During the February 2021 winter storm, millions of Texans were left without power as they searched for information about when the lights would return.
Nearly a year later, state officials insist the power grid is ready for the winter. But what about the lines of communication that failed along with it?
“Communication is something that people made clear was not adequate last February,” said Public Utility Commission Chairman Peter Lake “As you’ve heard, we’ve made big strides in improving that as well.”
Lake described several changes that have been made to address communication shortfalls during the winter storm. The newly established Texas Energy Reliability Council will have members representing groups like the PUC, the Electric Reliability Council of Texas, the Railroad Commission (which regulates oil and gas), the Texas Commission on Environmental Quality and TxDOT stationed “shoulder to shoulder” at the State Operations Center in the event of an emergency, he said.
“They have built out protocols on who to call, how to notify people, and for the first time, all of the people and the industries — these include the companies that are in both power generation and natural gas — are all in the same room and they know that is a central point of communication,” Lake said.
ERCOT, the state’s power grid operator, also has a new strategy for social media.
“ERCOT keeps its communication tool on the sideline in case of emergency,” Lake said. “They’re not tweeting about the weather. … If you see a tweet from ERCOT, it’s serious. This is an emergency tool, communication tool. We will only use it in case of emergency.”
About one in five Americans are active on Twitter, according to the Pew Research Center.
Senate Bill 3, the state’s grid reform bill, establishes an emergency alert system for power outages similar to a Silver or Amber Alert.
A rule related to the system and when it would be activated is pending before the commission. Comments are due Jan. 11.
“It’s never going to be, kind of, fly by wire again,” Lake said. “So it’s an entirely new communication protocol.”
But some experts are wary that communication will be better this winter if there’s an emergency. Tim Morstad, the associate state director for AARP Texas, said he’s been “under-impressed” by the amount of communication with everyday Texans.
“We do natural disaster preparedness for hurricanes along the coast. We need to start doing that level of preparation and preparedness for outages,” he said. “That’s unfortunately the reality. In the worst case scenario, it’s unnecessary and we avoid a big outage in a winter or a summer. In the best case scenario, it could save some lives.”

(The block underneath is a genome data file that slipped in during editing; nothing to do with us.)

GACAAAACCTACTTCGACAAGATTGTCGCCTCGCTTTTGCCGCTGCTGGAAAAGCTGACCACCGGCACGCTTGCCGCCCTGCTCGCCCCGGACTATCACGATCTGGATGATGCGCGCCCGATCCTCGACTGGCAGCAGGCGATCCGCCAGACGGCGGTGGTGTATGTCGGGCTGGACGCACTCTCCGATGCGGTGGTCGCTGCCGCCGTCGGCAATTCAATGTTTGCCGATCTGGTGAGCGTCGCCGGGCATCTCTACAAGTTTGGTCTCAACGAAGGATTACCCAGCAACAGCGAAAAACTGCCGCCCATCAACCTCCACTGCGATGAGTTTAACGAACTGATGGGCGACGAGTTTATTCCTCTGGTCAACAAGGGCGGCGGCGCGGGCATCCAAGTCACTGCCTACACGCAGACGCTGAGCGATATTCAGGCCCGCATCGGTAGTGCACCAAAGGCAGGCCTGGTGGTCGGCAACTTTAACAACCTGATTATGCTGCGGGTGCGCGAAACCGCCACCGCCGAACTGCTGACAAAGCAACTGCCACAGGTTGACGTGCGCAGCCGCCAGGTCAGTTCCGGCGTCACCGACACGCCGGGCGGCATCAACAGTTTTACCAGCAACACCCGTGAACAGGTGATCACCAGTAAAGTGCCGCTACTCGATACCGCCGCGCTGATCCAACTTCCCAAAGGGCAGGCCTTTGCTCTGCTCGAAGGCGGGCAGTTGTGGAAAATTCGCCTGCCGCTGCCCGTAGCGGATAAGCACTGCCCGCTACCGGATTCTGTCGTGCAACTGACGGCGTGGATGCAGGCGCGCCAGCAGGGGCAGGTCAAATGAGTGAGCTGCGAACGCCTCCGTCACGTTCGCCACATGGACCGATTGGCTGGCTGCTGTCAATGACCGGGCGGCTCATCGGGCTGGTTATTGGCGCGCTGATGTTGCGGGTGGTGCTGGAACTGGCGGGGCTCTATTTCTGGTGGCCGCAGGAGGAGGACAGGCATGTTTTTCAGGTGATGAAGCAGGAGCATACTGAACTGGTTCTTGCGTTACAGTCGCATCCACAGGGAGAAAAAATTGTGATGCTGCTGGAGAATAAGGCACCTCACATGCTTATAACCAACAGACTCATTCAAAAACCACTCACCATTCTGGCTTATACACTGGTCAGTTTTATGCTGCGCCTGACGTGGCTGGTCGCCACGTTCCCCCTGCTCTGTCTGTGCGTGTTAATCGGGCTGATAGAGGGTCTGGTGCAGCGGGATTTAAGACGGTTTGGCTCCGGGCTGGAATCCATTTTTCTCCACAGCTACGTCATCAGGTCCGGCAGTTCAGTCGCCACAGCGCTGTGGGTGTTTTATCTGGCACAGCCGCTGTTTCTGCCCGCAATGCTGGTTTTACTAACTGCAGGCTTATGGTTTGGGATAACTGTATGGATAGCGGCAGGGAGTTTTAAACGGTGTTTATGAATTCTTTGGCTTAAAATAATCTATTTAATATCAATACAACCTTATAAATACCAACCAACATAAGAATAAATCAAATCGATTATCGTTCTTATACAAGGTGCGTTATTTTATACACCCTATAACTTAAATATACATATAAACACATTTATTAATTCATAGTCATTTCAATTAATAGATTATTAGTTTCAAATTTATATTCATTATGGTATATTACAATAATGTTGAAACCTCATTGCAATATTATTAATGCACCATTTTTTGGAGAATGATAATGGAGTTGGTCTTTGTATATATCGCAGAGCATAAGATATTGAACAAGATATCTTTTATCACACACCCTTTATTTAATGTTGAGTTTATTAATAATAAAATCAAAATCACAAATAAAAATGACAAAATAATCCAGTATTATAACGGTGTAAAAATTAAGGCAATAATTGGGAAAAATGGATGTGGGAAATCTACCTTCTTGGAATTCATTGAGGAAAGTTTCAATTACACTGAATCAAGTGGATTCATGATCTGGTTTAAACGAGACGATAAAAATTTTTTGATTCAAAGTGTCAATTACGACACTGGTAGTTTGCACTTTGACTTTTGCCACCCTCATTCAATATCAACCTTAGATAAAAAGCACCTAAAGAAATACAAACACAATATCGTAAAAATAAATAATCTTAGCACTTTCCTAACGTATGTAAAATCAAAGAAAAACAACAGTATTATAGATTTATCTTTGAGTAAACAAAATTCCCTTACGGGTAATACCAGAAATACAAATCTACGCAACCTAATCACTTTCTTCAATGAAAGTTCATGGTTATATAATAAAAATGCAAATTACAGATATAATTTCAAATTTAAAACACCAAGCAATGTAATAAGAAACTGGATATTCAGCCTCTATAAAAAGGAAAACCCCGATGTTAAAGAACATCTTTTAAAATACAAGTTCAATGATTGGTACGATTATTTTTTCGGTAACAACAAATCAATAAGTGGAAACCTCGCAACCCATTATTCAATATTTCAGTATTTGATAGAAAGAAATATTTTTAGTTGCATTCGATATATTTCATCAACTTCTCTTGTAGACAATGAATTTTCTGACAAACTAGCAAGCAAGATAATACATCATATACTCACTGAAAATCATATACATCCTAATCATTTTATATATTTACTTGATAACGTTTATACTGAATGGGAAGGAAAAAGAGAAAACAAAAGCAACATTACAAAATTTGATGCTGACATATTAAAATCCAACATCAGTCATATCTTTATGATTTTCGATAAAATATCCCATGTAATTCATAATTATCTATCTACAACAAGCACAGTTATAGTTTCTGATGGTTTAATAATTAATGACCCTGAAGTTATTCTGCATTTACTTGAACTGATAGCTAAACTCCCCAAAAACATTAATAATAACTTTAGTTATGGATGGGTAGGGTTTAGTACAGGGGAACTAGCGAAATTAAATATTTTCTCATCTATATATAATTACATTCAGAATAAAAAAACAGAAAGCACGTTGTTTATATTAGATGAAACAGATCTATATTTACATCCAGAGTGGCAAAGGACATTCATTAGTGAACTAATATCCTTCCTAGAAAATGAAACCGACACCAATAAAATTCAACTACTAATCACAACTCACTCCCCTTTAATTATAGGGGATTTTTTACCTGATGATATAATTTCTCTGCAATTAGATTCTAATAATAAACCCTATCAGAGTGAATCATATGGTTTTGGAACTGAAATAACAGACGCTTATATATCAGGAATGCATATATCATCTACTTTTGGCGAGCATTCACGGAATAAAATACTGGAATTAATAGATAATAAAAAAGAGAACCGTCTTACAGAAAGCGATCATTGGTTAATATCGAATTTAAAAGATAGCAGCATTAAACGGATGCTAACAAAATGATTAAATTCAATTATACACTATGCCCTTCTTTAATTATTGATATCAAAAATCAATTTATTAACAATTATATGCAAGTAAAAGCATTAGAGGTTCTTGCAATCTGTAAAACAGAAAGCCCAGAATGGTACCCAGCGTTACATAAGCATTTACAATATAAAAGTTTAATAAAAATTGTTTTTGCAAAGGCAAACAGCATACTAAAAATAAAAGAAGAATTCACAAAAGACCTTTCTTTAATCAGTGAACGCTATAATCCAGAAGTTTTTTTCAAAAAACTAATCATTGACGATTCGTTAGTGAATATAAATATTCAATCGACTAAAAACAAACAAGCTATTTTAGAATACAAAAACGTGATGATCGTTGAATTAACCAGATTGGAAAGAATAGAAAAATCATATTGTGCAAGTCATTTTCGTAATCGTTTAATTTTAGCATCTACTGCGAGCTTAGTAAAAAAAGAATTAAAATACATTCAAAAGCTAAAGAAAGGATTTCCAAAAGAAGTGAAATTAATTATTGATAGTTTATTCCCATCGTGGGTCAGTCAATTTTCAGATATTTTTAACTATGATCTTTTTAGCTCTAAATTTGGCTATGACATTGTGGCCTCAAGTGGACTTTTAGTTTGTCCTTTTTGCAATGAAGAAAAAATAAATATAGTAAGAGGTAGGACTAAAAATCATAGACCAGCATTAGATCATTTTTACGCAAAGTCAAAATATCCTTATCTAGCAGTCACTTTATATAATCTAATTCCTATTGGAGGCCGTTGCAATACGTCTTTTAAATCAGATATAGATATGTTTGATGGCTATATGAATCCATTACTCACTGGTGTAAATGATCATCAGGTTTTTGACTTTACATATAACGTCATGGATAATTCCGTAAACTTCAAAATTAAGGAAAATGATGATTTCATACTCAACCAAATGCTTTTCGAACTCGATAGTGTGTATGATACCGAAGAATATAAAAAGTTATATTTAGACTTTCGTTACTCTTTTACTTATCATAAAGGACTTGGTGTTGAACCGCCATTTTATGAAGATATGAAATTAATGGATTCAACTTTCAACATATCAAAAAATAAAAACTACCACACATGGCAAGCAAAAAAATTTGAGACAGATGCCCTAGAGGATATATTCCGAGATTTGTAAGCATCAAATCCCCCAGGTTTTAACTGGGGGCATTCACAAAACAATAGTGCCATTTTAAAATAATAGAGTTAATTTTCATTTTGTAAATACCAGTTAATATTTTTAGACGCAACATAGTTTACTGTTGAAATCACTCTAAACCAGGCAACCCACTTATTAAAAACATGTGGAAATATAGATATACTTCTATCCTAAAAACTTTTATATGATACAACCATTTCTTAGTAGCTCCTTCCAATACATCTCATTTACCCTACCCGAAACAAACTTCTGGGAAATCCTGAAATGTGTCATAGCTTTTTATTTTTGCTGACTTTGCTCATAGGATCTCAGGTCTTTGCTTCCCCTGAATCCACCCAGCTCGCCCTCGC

Morstad said state level press conferences have focused on getting people not to worry about the summer or winter. He’d like to see that level of effort directed at preparedness tips like getting on a critical care list for those who have medical needs.
“While it’s not going to spare them from an outage, it may provide them additional protections and help them in the case of a Uri-type situation again,” he said, referring to the Febrary storm.
Oncor customers can get updates on the website and from its 24-hour outage line at 818-313-4747. During emergencies, extra staff will be called to increase the number of people getting out information. Oncor will also offer text alerts and updates on weather and emergency situations provided through its My Oncor mobile application, spokesperson Kerri Dunn said
The goal is to ensure there are multiple channels for communications, Dunn said.
“While a lot of these have existed for a while with Oncor, our commitment from February is that we want to make sure that we’re upping those means of communications,” she said.
Oncor got more calls on Feb. 14 and 15 during the storm than in all of 2020, Dunn said.
“It was really record breaking as far as influx of calls,” she said. “And with that, we did see some stress on our systems that were preventing customers from getting in contact with folks in a timely manner throughout different portions of the vent, which certainly is not something we’re OK with. So we’ve been working with our vendors and technology on the back end. Performing additional stress testing. Making sure that to the fullest extent possible, we can increase that bandwidth and perform much better during high-volume events.”
Oncor is also working with more than 30 area managers and communities to understand the best way to stay in touch with local leaders and disseminate information.